We live in a 800 square foot mobile home but it isn’t nearly as nice as this! Beautiful work…would love to be one of those to get into that community…hubby and I are both disabled but he is the only one with income. I made the “terrible” decision to be a stay at home mom because our son had a hearing problem. What a sin, according to the government anyway…not enough work credits to get SSDI…and hubby “makes too much” on SSDI for me to get SSI. It is tight…but God supplies. 🙂 Bet the government can’t imagine that! I wouldn’t take a million dollars for the wonderful time I had with my son! No regrets…

  • organicpc February 10, 2015, 9:40 pm

    Rob…please send info on the “middle Tennessee” community. The need is here and everywhere…How can we help with your project?

    Organicpc

  • Rich February 11, 2015, 9:01 am

    The bathroom sink isn’t very practical for a left-handed person. I would elbow the wall every time I moved.

  • Theresa February 12, 2015, 9:26 pm

    I would like to know also I’m on disability I need a cheap place to live cut down on bills and live peacefully in a little house

  • Andrea Clark February 15, 2015, 11:29 pm

    This is a cute house, over 800 sq. fit. and is $68,500, so why is a cute tiny home of 200 or less sq. ft. for the same or $10,000 lower. Some of the tiny homes i’ve seen are way over priced. It’s unfortunate as people who could benefit from a smaller home and smaller price who need housing could afford to live this way if the initial cost wasn’t so high. my son has a nice starter home he bought for $60,000 with a garage and basement so why are some tiny homes $45-65,000?? this has been bugging me. i would love to live this way, but i just can’t afford it unless i build my own, which is impossible for me as I’m legally blind. Being in a small space and knowing where everything is very important to me, easier to find things and get around. Hopefully the prices will go down in the future.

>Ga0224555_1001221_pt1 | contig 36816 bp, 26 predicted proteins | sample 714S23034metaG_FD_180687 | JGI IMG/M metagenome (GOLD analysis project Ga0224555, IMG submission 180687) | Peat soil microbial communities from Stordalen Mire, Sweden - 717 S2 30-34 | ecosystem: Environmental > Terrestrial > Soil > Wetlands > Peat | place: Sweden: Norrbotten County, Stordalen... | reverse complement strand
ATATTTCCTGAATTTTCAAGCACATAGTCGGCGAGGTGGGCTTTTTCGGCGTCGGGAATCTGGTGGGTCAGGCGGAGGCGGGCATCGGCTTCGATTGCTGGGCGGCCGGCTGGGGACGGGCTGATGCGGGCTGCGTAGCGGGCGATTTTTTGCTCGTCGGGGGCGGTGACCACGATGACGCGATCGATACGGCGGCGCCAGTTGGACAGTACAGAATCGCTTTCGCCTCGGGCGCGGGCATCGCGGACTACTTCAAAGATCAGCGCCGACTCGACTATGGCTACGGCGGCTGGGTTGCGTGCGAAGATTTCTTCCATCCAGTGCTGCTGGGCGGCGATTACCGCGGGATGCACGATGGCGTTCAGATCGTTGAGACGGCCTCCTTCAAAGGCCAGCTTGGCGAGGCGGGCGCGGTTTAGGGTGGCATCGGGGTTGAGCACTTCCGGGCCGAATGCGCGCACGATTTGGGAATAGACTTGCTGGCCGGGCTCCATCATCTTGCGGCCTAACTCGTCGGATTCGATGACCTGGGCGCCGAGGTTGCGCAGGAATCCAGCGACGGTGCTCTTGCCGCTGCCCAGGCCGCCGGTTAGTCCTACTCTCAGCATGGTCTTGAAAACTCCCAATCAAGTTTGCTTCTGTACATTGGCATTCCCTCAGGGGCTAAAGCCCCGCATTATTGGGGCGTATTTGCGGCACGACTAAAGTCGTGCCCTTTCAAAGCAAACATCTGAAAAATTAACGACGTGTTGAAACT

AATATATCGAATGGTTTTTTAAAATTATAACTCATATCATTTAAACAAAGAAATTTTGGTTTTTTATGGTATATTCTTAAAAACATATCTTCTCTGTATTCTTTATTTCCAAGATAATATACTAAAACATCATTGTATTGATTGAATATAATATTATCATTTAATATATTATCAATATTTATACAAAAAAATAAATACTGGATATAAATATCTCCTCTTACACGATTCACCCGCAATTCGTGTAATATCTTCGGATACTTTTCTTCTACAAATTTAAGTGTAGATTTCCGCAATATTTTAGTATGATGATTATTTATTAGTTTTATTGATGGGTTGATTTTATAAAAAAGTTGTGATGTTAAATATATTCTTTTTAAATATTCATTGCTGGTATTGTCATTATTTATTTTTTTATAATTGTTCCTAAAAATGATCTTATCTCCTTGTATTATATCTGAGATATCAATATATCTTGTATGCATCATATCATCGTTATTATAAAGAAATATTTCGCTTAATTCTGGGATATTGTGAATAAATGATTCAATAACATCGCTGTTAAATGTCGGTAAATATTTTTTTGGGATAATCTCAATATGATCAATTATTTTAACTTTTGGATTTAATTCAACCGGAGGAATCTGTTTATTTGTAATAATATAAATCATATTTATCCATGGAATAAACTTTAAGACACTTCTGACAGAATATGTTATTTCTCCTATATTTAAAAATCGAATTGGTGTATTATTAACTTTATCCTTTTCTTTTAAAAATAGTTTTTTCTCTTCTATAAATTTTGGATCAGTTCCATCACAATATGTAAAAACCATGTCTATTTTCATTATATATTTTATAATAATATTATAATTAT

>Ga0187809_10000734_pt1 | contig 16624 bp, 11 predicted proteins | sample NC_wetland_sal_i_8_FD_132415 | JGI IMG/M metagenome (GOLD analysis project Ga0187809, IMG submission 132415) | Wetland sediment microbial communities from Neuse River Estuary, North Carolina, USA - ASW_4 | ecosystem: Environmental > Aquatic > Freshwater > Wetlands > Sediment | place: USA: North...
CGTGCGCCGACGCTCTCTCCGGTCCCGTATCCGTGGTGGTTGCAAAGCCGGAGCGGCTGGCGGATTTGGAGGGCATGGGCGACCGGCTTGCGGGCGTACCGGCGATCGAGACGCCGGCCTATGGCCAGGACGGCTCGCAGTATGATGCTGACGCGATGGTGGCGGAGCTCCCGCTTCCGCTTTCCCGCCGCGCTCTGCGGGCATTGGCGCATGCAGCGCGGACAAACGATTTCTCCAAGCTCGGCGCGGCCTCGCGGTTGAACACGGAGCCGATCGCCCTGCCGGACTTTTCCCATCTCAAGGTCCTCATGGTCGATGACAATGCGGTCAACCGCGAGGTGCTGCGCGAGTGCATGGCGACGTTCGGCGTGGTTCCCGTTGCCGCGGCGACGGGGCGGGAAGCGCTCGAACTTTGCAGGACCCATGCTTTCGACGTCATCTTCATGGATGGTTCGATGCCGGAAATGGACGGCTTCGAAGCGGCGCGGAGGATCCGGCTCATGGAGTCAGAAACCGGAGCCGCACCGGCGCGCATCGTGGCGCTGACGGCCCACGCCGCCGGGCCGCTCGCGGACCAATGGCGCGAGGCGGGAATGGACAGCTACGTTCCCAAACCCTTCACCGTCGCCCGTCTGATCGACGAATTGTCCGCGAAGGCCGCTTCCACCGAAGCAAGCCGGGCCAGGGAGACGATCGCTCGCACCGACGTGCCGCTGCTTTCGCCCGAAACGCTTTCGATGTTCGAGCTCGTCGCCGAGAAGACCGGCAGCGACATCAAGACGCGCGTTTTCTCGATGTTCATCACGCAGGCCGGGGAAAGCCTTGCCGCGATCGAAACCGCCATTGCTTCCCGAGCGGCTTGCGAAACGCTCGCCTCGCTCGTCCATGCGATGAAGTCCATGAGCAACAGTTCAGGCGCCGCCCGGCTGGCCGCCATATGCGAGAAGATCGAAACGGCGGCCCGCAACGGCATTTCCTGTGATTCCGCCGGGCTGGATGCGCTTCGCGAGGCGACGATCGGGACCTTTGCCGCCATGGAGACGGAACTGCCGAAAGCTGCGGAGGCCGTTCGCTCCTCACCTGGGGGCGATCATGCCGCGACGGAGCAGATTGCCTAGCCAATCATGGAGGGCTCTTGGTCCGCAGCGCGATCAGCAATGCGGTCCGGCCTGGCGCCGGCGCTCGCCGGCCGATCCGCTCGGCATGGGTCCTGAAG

• Cahow February 16, 2015, 3:27 pm

      Hi, Andrea. Hopefully, you’ll see my answer to you so that you can have some clarity about current tiny house prices and it will stop “bugging you.” 😀

      Here’s my personal example. My husband and I bought a cottage in 1997 on an acre of land for $40,000. Today, it is worth over $300,000. We’ve done NOTHING to it but enjoy it and live in it; it’s just that our area is now deemed “tony” and the Weekender’s are gobbling up the cottages that they once ~sniffed~ at. When you ask “Why could your son buy a nice starter home for $60,000 with a garage/basement years ago when a brand new tiny house under 200 sq.ft. costs the same price?”, this is the answer: Time and the cost of materials respective to that time.

      Let’s say that your son’s house was built 30 years ago. The cost of labor and materials that went into that house is priced at THIRTY YEAR OLD COSTS. Anything built in 2015 is billed out at 2015 costs of materials and labor. That’s why it just boggles my mind that people attracted to small (400-800 sq.ft.) foundation homes don’t look into smaller, more rural areas of the U.S. where those homes are almost always under $65,000!!!!

      Since I work in the construction trade, I would NEVER create or buy a brand new home for myself…EVER! You’re paying top dollar for every door knob, appliance, window, etc. rather than paying for a house where everything was bought and paid for decades earlier. So, while labor for an old dwelling was perhaps $10/hr back in 1980, it’s now $100/hr for the same labor. Our cottage was Turn Key ready when we bought it: every single appliance was there, every window, etc. We just cleaned it and moved our stuff inside.

      I hope my explanation helps you understand the disparity between how much land/house you can buy when it’s been built vs. having a brand new tiny house constructed for you. 😀

      • Andrea Clark February 16, 2015, 4:09 pm

        My son didn’t buy this home years ago, he bought it months ago, an older home, but totally remodeled. He got a deal, but it was all remodeled. It’s over 1,000 sq. ft. I guess the way to go is to build you own.

  • Susan m February 23, 2015, 10:10 am

    Hello I am in georgia right now with no home staying with neighbors disabled from medicine field are you building in georgia could I get one ? Thank you for any info susan

  • jody April 1, 2015, 11:31 am

    Is it still available